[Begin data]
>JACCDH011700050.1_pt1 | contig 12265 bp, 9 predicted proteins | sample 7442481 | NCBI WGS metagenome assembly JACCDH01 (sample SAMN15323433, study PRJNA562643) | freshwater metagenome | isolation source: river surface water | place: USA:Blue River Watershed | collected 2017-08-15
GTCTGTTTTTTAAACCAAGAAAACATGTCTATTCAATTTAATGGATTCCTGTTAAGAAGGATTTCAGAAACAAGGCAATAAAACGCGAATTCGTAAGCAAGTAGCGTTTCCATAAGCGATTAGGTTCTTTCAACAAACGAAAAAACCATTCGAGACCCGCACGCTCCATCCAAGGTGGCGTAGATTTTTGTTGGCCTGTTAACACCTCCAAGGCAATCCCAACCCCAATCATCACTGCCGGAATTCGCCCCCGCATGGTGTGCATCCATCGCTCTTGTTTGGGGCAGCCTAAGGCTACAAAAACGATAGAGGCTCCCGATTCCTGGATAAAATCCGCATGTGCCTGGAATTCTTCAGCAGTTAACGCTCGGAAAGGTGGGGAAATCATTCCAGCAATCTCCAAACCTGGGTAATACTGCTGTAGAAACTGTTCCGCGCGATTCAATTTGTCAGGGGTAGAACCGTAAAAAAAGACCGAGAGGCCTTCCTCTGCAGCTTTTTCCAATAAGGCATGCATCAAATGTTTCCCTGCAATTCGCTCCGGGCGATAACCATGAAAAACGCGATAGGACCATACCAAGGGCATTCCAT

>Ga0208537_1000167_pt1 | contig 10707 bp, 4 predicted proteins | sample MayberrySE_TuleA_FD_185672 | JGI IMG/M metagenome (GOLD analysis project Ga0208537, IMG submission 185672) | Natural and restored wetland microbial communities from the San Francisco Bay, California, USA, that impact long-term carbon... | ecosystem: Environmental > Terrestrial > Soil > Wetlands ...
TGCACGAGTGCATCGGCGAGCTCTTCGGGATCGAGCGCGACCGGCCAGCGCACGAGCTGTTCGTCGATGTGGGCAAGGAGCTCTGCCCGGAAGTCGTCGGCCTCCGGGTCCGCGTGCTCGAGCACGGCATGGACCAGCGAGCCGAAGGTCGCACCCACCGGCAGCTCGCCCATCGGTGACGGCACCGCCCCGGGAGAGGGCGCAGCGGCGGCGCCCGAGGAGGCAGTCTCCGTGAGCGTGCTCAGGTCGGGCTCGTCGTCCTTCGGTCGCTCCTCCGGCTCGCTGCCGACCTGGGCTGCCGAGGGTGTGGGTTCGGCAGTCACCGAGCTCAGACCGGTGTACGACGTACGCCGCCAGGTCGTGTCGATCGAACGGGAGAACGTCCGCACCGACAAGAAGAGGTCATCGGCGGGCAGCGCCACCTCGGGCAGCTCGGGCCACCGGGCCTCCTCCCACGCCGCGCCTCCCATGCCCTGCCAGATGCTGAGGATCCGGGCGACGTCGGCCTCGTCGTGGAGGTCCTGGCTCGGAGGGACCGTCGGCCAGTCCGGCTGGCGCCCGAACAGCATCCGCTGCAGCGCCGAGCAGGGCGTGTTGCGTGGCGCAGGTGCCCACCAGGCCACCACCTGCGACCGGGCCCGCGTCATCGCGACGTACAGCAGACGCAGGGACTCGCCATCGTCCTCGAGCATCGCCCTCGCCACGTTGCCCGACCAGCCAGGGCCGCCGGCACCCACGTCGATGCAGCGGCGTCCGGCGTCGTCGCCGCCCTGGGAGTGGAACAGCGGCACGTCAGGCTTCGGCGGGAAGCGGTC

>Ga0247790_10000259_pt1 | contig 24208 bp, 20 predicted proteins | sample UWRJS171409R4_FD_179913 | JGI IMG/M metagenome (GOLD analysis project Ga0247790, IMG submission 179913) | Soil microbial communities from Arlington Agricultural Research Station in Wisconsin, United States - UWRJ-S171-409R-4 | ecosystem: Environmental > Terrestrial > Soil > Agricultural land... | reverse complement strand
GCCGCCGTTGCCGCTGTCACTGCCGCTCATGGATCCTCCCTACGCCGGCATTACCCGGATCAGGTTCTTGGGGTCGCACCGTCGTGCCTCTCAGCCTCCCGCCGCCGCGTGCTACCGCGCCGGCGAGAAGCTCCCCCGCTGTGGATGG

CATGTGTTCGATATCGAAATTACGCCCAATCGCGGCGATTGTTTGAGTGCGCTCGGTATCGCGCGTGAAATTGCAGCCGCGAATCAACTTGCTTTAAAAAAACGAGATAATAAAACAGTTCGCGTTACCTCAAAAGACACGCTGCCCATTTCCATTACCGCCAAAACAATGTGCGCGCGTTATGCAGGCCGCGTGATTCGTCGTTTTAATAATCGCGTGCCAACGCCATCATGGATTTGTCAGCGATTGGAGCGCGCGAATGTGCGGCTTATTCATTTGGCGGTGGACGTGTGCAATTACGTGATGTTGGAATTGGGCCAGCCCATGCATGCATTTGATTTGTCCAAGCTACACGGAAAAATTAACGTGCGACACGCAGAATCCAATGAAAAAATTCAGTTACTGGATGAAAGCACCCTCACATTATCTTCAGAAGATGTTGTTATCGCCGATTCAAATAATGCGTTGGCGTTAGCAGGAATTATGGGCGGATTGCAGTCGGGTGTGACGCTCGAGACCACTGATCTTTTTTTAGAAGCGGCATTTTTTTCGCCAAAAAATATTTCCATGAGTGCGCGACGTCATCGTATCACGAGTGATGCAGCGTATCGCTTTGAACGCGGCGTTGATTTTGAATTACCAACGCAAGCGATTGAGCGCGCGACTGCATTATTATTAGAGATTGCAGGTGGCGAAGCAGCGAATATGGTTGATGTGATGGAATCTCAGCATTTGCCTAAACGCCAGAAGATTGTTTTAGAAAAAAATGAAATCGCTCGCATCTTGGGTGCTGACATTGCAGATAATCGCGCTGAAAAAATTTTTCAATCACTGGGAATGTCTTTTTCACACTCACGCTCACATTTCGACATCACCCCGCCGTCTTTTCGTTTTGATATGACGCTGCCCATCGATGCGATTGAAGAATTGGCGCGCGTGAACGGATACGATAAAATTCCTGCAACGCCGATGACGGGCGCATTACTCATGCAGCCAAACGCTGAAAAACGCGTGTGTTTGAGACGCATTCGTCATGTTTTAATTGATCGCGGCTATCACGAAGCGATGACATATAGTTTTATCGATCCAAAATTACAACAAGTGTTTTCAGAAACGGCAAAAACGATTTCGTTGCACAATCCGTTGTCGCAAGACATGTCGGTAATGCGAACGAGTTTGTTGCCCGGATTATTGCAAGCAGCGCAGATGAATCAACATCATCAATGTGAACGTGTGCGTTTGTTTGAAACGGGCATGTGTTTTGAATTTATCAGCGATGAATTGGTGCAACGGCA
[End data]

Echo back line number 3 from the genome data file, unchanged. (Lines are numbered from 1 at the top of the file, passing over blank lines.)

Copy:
>Ga0208537_1000167_pt1 | contig 10707 bp, 4 predicted proteins | sample MayberrySE_TuleA_FD_185672 | JGI IMG/M metagenome (GOLD analysis project Ga0208537, IMG submission 185672) | Natural and restored wetland microbial communities from the San Francisco Bay, California, USA, that impact long-term carbon... | ecosystem: Environmental > Terrestrial > Soil > Wetlands ...